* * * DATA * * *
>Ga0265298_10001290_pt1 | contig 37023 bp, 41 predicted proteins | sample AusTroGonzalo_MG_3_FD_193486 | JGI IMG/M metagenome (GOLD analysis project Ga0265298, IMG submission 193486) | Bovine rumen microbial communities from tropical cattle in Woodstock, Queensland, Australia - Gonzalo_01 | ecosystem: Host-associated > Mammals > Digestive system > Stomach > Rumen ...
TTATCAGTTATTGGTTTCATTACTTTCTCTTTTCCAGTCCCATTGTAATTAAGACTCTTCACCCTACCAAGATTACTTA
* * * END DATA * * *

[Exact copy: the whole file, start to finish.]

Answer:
>Ga0265298_10001290_pt1 | contig 37023 bp, 41 predicted proteins | sample AusTroGonzalo_MG_3_FD_193486 | JGI IMG/M metagenome (GOLD analysis project Ga0265298, IMG submission 193486) | Bovine rumen microbial communities from tropical cattle in Woodstock, Queensland, Australia - Gonzalo_01 | ecosystem: Host-associated > Mammals > Digestive system > Stomach > Rumen ...
TTATCAGTTATTGGTTTCATTACTTTCTCTTTTCCAGTCCCATTGTAATTAAGACTCTTCACCCTACCAAGATTACTTA